Breaches resulting from lost or stolen electronic medical record (EMR) servers or backups are usually less likely than breaches from loss or theft of mobile devices. However, searching on “server” or “backup” in Health and Human Services published data on Breaches 500 or More Individuals shows that these types of breaches have occurred many times in recent years.


When these types of breaches do occur they often have a much higher business impact than breaches resulting from loss or theft of a mobile device. This is because server or backup breaches often involve records for all of the patients in the EMR, rather than a small subset of patient records stored on a mobile device, for example for patients a healthcare worker will visit on a particular day. The Ponemon 2011 Cost of a Data Breach Study shows that the average total cost of a breach in 2011 was $5.5 million USD. Clearly a staggering cost for any healthcare organization.


These types of risks can be effectively mitigated using encryption on EMR databases and backups. However, activating encryption on databases adds significant additional computational overhead that can noticeably degrade performance of the EMR, the healthcare worker user experience and productivity, and ultimately the quality of patient care. Accelerating encryption on databases running on Xeon processors using Intel AES-NI (Advanced Encryption Standard – New Instructions) can offload most of the additional encryption and decryption overhead, enabling strong encryption security to avoid breaches, while also preserving performance and enabling a great healthcare user experience, productivity, and improved quality of patient care.


For more about encryption performance of InterSystems Cache database and the benefits of Intel AES-NI, including the use of new Multi-Buffer capability for interleaved encryption of multiple data blocks, see the whitepaper High Performance Encryption for Electronic Health Record Databases.


To find out more about encryption overhead and the benefits of Intel AES-NI in an Epic Systems Corporation Reporting Solution using an Oracle database see the whitepaper Encrypt Healthcare Data with Performance Using Intel® Xeon® Processors.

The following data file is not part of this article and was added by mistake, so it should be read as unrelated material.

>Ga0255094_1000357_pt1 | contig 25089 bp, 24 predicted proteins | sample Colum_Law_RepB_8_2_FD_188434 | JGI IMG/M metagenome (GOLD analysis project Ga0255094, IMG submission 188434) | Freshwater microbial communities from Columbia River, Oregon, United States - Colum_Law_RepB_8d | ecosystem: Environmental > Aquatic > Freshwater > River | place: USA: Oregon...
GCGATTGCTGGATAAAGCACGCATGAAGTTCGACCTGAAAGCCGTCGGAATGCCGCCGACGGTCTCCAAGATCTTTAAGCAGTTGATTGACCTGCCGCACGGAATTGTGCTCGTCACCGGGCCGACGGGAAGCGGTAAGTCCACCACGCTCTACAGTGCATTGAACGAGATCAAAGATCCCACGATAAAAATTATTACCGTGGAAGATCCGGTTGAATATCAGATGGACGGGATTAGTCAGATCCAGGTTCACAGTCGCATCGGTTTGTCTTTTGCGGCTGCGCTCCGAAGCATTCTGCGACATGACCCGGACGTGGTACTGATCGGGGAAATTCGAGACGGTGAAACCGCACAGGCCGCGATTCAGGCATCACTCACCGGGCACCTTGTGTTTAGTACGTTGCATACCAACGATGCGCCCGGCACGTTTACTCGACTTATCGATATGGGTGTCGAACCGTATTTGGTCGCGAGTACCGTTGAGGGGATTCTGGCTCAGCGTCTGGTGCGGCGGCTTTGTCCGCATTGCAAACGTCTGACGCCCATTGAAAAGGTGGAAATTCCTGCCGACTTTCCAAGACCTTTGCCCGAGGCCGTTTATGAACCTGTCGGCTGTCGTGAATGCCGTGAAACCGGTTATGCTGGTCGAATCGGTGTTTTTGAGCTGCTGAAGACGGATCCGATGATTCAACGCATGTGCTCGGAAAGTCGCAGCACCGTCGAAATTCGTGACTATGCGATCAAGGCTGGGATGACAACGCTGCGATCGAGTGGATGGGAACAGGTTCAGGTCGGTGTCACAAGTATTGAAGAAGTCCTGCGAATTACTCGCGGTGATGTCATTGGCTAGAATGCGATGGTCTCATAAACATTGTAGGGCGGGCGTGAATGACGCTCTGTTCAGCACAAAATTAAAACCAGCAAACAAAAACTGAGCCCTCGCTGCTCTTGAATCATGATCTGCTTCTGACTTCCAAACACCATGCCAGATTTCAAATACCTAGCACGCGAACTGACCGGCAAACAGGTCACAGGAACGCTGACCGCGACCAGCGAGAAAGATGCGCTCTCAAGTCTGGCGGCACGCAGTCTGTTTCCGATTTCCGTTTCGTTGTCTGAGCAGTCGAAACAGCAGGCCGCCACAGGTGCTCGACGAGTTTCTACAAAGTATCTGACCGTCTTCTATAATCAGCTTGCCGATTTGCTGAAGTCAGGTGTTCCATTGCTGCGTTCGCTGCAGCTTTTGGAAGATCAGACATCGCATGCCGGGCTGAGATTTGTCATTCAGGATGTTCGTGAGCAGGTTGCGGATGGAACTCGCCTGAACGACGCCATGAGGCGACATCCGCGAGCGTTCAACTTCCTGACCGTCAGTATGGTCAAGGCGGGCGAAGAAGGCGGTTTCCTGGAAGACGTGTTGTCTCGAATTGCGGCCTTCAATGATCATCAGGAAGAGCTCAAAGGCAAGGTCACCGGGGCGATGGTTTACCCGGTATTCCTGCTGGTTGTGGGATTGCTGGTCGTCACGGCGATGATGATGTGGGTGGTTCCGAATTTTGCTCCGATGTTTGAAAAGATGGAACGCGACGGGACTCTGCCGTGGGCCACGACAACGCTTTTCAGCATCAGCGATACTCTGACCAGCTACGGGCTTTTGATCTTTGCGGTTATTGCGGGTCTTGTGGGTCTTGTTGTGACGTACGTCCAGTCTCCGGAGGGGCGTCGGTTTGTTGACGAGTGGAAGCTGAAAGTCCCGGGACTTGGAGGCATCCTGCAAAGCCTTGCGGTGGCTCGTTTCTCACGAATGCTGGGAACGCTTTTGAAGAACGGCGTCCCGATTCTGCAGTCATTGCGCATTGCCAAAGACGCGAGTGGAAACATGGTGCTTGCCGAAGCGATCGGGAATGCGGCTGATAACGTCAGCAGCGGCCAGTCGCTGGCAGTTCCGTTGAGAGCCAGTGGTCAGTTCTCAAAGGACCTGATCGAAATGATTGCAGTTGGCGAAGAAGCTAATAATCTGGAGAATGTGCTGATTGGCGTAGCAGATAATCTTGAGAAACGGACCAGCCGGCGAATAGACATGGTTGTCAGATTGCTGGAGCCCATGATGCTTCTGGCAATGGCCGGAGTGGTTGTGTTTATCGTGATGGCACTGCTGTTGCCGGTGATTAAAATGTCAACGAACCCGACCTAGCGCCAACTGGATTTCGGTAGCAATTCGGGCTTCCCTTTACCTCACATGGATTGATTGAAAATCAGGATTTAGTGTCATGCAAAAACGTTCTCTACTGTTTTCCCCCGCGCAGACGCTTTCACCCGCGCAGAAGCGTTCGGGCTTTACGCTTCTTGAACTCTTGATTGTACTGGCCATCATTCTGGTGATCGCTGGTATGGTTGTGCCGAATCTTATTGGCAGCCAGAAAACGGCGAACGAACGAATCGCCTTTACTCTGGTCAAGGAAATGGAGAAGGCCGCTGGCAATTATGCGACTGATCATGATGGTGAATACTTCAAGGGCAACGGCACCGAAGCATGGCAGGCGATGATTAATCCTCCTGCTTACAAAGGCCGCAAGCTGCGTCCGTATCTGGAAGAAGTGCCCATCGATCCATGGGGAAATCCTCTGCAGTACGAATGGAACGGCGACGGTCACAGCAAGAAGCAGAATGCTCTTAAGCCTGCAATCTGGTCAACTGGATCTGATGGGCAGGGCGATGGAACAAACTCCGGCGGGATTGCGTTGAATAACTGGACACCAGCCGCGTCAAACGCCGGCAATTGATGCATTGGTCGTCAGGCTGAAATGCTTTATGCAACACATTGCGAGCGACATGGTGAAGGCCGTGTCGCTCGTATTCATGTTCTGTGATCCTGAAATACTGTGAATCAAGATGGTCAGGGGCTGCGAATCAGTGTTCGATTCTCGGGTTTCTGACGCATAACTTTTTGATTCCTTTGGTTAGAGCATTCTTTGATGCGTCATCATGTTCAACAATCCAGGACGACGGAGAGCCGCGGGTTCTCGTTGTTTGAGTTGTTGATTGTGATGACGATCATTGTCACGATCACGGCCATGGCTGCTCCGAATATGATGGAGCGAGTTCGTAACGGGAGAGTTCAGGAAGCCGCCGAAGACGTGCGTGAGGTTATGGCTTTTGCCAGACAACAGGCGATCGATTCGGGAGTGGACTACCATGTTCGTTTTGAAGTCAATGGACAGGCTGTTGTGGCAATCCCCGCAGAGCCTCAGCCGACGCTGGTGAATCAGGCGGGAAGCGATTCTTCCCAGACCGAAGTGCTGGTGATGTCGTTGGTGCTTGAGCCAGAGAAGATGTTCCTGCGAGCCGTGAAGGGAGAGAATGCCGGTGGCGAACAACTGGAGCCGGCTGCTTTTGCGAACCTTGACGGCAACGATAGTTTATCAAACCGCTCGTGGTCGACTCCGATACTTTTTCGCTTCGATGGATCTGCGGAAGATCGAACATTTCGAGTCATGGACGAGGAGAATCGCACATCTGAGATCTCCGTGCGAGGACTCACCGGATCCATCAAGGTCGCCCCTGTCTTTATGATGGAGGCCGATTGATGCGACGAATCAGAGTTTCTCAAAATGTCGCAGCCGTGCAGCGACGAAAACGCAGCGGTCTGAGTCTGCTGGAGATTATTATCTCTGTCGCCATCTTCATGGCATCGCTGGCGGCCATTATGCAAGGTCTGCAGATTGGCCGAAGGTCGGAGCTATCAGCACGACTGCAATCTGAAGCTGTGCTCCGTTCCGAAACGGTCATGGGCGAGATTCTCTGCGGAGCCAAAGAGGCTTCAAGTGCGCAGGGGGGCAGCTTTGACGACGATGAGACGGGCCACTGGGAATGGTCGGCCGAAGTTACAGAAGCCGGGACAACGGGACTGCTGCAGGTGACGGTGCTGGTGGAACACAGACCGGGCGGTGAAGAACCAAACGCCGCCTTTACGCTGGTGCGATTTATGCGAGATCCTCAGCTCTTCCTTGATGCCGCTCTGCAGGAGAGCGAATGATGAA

What questions do you have?


Mobile technology has the potential to empower healthcare workers with unprecedented access and availability to health information in a number of different environments, supported on a wide array of devices. This can lead to faster decision making, better collaboration and improved patient engagement at the point of care. But how can Health-IT best enable their clinical end-users to take advantage of these capabilities? How can mobile solutions support collaborative workflows in a safe and secure manner without compromising end user experience?


I recently co-authored a paper titled: Using Mobile Point of Care to Improve Healthcare Delivery.  The paper outlines some of the key considerations when developing a strategy for clinical mobility:

Device Model:  Matching the right device with the right clinical workflow is essential. One size does not fit all. While some tasks such as viewing information in the patient record can work very well on a mobile device such as a tablet, others such as diagnostic quality medical imaging may not be appropriate for these types of devices.  Involving end-users in the device selection and evaluation process is also critical.

Service Delivery Model: Many healthcare organizations are turning to desktop virtualization in order to reduce IT complexity and to more easily support a variety of client device types. There are many different types of desktop virtualization. Selecting the right service delivery model(s) requires careful analysis of the clinical workflows that need to be supported to ensure a good end-user experience.

Device Management Model: Devices that are provided to end users by IT must be easily provisioned, managed, and decommissioned. Devices brought in by end users (BYOD) need to be safely incorporated into the IT environment.